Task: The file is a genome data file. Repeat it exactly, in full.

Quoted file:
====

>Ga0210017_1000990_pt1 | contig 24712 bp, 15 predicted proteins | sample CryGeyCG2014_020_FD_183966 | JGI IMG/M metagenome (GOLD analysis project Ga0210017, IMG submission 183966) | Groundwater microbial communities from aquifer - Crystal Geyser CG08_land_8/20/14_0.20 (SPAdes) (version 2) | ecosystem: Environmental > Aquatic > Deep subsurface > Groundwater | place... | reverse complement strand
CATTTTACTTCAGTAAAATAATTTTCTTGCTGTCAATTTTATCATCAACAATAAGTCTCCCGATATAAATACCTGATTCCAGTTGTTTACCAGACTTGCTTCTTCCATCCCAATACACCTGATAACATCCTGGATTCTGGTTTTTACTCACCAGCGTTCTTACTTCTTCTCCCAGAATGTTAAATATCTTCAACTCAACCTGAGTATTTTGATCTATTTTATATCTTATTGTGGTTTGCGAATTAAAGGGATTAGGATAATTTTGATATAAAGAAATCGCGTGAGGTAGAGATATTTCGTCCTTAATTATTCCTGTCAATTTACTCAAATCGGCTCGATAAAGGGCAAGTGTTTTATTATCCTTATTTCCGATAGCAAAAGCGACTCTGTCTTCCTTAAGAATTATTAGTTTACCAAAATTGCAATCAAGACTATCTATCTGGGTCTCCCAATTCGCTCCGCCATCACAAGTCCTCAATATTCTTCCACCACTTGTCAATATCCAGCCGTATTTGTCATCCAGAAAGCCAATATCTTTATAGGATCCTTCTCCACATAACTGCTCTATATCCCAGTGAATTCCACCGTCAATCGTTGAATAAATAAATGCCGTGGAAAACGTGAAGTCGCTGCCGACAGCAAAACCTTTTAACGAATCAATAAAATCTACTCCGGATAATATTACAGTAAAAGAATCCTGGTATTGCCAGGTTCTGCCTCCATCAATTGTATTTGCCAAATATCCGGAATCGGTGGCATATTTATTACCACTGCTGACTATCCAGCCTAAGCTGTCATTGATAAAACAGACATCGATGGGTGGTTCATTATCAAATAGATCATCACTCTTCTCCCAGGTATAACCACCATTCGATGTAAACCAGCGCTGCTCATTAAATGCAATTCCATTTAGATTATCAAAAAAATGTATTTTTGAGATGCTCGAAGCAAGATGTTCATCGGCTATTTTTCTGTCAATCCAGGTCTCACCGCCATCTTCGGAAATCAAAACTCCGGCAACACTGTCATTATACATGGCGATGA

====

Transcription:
>Ga0210017_1000990_pt1 | contig 24712 bp, 15 predicted proteins | sample CryGeyCG2014_020_FD_183966 | JGI IMG/M metagenome (GOLD analysis project Ga0210017, IMG submission 183966) | Groundwater microbial communities from aquifer - Crystal Geyser CG08_land_8/20/14_0.20 (SPAdes) (version 2) | ecosystem: Environmental > Aquatic > Deep subsurface > Groundwater | place... | reverse complement strand
CATTTTACTTCAGTAAAATAATTTTCTTGCTGTCAATTTTATCATCAACAATAAGTCTCCCGATATAAATACCTGATTCCAGTTGTTTACCAGACTTGCTTCTTCCATCCCAATACACCTGATAACATCCTGGATTCTGGTTTTTACTCACCAGCGTTCTTACTTCTTCTCCCAGAATGTTAAATATCTTCAACTCAACCTGAGTATTTTGATCTATTTTATATCTTATTGTGGTTTGCGAATTAAAGGGATTAGGATAATTTTGATATAAAGAAATCGCGTGAGGTAGAGATATTTCGTCCTTAATTATTCCTGTCAATTTACTCAAATCGGCTCGATAAAGGGCAAGTGTTTTATTATCCTTATTTCCGATAGCAAAAGCGACTCTGTCTTCCTTAAGAATTATTAGTTTACCAAAATTGCAATCAAGACTATCTATCTGGGTCTCCCAATTCGCTCCGCCATCACAAGTCCTCAATATTCTTCCACCACTTGTCAATATCCAGCCGTATTTGTCATCCAGAAAGCCAATATCTTTATAGGATCCTTCTCCACATAACTGCTCTATATCCCAGTGAATTCCACCGTCAATCGTTGAATAAATAAATGCCGTGGAAAACGTGAAGTCGCTGCCGACAGCAAAACCTTTTAACGAATCAATAAAATCTACTCCGGATAATATTACAGTAAAAGAATCCTGGTATTGCCAGGTTCTGCCTCCATCAATTGTATTTGCCAAATATCCGGAATCGGTGGCATATTTATTACCACTGCTGACTATCCAGCCTAAGCTGTCATTGATAAAACAGACATCGATGGGTGGTTCATTATCAAATAGATCATCACTCTTCTCCCAGGTATAACCACCATTCGATGTAAACCAGCGCTGCTCATTAAATGCAATTCCATTTAGATTATCAAAAAAATGTATTTTTGAGATGCTCGAAGCAAGATGTTCATCGGCTATTTTTCTGTCAATCCAGGTCTCACCGCCATCTTCGGAAATCAAAACTCCGGCAACACTGTCATTATACATGGCGATGA